Oriol Servia adapts to new Dragon role, and isn’t done driving

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MIAMI – He hasn’t been in a Verizon IndyCar Series race in 10 months, but with four FIA Formula E races under his belt since September, Oriol Servia has still banked more seat time than most of his IndyCar driver colleagues lately.

Now though, the popular Catalan is embracing his new role as partner and managing director of Jay Penske’s Dragon Racing, having been confirmed to the new role earlier this week.

It’s an interesting contrast for Servia, now 40, who spent parts of the 2000 through 2014 seasons (except 2010) with 11 different teams in CART, Champ Car or IndyCar – and Dragon isn’t among them.

But with his base in California near the team’s Los Angeles area headquarters, and with Penske looking to expand Servia’s role within the team, the new role made sense.

“Hopefully it’s a good one,” Servia said of his move during Friday���s FIA Formula E driver press conference. “Since I joined the series, and joining the team with Jay, I liked where the championship was going.

“From the beginning I was going to be involved in managing and operations. We decided I’d start driving because it’s what I’ve done all my life. I didn’t give up the wheel that easy, trust me.

“But a couple things happened. Loic Duval became available, and we’ve regarded him highly for a while. We saw the opportunity of me taking on a bigger role.”

Servia’s career ran the gamut in IndyCar of these teams: PPI, Sigma Autosport, PWR Championship Racing (the former PacWest), Patrick Racing, Dale Coyne Racing, Newman/Haas Racing (three stints), KV Racing Technology (three stints), Forsythe Racing, Rahal Letterman Lanigan Racing (two stints), Dreyer & Reinbold Racing and Panther Racing.

Of those 11 teams, only Coyne, KVRT and RLL still field full-time teams in IndyCar, with DRR likely set for another Indy-only appearance this season.

But the year Servia didn’t race in IndyCar, in 2010, he struck up a relationship with Michael Andretti and got a taste of the managerial side of affairs.

“Something I liked through my career in IndyCar is that I’ve been through a lot of good, and maybe not so good teams,” Servia said. “In 2010, when I wasn’t driving, Michael hired me as a consultant for a few races.

“It’s something I’ve always enjoyed. I’ve got along with Jay well for a few years. We saw a great opportunity for me to step up more on the technical and commercial side of the team.”

Will Servia’s managerial role prevent him from a possible Indianapolis 500 appearance? The answer, definitively, is no.

“We’ve had some good conversations… it’s looking good,” Servia told this writer with a smile, but without giving anything else away.

Servia’s two drivers this weekend are his aforementioned replacement, Duval, and Belgian ex-Formula 1 driver Jerome d’Ambrosio.

Dragon Racing enters the weekend fifth in the Team’s Championship, with 38 points.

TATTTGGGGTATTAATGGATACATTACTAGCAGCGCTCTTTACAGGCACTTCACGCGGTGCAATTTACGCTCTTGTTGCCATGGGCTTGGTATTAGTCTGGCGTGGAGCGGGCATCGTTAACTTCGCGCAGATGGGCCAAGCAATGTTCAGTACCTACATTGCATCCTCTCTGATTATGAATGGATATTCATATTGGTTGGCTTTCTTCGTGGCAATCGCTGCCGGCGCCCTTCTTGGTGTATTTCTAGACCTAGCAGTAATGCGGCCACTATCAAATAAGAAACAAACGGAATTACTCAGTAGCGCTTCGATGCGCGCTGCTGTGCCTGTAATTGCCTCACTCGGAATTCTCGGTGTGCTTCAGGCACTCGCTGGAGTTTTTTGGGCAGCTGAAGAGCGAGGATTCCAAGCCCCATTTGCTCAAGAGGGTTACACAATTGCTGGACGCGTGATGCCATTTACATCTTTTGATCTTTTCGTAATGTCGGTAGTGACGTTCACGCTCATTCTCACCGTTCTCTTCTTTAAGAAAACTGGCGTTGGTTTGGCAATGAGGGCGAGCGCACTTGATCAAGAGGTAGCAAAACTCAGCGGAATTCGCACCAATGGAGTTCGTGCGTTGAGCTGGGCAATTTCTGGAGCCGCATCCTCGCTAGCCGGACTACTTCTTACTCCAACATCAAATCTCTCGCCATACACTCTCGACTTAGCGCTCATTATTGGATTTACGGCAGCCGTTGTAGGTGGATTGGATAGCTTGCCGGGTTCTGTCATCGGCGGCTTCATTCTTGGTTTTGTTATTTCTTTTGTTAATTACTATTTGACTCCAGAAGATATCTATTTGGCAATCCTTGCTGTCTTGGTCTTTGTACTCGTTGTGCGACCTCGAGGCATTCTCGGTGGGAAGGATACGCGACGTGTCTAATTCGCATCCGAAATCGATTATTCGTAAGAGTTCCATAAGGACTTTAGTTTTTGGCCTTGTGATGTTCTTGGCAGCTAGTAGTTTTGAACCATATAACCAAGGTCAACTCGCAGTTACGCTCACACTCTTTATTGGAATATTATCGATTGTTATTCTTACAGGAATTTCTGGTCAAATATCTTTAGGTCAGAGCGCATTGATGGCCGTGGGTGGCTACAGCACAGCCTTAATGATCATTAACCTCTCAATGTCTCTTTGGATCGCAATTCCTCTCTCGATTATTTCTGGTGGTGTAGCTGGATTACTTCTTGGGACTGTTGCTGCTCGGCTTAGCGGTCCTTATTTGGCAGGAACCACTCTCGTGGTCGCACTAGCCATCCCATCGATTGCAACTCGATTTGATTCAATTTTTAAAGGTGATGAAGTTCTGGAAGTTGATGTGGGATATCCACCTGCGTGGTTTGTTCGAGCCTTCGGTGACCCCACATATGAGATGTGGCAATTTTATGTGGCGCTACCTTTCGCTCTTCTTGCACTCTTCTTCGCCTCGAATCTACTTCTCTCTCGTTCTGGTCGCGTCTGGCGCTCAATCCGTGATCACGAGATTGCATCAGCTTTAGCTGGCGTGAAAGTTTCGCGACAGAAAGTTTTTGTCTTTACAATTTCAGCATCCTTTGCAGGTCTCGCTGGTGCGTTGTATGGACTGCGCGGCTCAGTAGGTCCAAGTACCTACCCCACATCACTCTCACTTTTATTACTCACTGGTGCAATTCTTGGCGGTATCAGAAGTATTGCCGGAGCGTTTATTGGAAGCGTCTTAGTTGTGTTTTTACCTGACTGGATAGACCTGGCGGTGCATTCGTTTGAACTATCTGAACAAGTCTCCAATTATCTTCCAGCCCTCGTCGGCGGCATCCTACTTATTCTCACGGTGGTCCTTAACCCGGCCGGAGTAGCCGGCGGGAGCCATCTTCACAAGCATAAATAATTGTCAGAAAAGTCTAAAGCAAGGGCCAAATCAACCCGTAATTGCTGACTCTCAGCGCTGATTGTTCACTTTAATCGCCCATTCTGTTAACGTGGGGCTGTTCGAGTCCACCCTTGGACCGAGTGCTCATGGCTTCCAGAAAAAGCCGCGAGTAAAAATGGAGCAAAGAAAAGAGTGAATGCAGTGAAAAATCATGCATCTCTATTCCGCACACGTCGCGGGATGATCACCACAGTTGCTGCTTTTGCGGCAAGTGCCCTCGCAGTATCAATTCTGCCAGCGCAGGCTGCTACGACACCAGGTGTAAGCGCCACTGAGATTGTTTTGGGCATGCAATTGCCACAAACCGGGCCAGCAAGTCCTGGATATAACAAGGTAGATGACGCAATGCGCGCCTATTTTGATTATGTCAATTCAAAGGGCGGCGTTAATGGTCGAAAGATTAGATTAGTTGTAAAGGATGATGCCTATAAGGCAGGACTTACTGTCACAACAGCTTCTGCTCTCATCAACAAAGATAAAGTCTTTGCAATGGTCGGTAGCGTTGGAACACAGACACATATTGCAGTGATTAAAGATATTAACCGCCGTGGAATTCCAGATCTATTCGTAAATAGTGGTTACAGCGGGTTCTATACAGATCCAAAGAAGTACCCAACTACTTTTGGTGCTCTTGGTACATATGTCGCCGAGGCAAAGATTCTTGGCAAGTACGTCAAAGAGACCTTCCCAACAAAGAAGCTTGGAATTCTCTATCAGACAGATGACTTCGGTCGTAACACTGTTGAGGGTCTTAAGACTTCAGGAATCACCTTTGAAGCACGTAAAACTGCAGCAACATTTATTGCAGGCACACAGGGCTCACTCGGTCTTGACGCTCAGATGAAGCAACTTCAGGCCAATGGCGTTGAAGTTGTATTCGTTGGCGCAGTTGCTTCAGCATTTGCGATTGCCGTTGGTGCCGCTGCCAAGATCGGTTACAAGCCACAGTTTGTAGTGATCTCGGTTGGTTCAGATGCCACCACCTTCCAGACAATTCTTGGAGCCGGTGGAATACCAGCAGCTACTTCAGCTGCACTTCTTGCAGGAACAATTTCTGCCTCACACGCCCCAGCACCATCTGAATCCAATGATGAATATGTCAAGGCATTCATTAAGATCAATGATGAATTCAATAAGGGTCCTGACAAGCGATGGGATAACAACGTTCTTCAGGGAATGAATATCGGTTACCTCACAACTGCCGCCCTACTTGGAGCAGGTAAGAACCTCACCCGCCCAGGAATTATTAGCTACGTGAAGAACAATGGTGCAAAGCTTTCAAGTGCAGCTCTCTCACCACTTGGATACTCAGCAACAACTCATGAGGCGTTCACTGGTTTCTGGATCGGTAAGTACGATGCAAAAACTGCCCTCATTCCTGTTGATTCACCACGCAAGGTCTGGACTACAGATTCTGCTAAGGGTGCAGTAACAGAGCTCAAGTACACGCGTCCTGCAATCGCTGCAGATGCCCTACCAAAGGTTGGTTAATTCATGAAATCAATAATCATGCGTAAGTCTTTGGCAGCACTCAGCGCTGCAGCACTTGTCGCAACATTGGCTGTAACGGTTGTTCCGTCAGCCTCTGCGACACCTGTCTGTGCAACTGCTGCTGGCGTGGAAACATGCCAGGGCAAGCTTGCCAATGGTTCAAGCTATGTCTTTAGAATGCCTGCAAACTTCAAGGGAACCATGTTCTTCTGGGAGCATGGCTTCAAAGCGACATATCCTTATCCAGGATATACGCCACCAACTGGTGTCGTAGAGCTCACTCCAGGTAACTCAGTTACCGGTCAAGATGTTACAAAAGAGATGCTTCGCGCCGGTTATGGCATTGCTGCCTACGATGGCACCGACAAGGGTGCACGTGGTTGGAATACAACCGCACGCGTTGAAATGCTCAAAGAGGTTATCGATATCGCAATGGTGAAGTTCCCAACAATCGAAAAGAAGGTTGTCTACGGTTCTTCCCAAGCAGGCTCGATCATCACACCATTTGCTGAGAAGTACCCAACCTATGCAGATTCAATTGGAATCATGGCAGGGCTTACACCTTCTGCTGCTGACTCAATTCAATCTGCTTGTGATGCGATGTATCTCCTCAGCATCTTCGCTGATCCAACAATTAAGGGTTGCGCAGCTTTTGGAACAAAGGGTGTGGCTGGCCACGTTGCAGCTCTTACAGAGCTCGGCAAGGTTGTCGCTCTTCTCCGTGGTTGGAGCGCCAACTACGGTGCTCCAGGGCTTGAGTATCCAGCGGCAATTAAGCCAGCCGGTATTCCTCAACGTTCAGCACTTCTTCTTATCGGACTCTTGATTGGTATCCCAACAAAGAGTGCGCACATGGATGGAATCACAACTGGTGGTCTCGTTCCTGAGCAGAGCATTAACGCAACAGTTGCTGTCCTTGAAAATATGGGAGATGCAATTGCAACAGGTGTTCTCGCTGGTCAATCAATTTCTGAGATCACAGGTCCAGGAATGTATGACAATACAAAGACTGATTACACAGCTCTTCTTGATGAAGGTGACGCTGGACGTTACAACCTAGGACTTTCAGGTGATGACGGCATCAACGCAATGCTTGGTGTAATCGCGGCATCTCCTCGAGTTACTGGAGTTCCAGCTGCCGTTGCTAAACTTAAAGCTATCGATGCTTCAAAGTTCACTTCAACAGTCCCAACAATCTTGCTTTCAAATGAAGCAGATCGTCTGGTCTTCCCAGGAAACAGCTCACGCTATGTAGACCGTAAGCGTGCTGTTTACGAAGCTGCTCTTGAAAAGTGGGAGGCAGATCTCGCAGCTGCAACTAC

Inside IndyCar’s iRacing revolution: Oliver Askew, team take it seriously

SimMetric Labs
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No laps have been turned in the NTT IndyCar Series this season, yet rookie Oliver Askew incessantly is analyzing fresh lap data with his Arrow McLaren SP team.

For the past two weeks, Askew has turned hundreds of laps in iRacing at Watkins Glen International and Barber Motorsports Park, and his support team meticulously has scoured the data in real time.

Race engineer Blair Perschbacher, assistant engineer Mike Reggio and strategist Billy Vincent are connected via all the software and timing systems that are on Askew’s real-world No. 7 Dallara-Chevrolet. After every run, numbers instantly are crunched, and Askew debriefs with his crew on improving the handling of his car in search of every fraction of a second as he would in real life.

WATCH: IndyCar iRacing Challenge, 2:30 p.m. ET Saturday, NBCSN or streaming here

The only difference is Askew is sitting inside a simulation rig housed by a 45-foot trailer in West Palm Beach, Fla., while each team member is in an Indianapolis area home.

“They basically set up their own timing stands in their living rooms,” Askew told NBCSports.com. “It’s awesome.”

It’s the new reality for IndyCar, which will play host to the second round of the IndyCar iRacing Challenge at 2:30 p.m. Saturday (NBCSN) at virtual Barber Motorsports Park.

Last Saturday, Askew started and finished fifth at Watkins Glen International, where he practiced with the advisement of his team for more than 15 hours in the SimMetric Driver Performance Labs simulator. Despite a relative sim racing newbie, Askew, 23, finished only two spots behind Will Power, who has more than 1,500 starts and 150 victories on iRacing road courses.

Askew already has practiced for more than 10 hours this week in his simulator for Barber, where he hopes to make the podium against a 29-driver field that will include many champions and winners.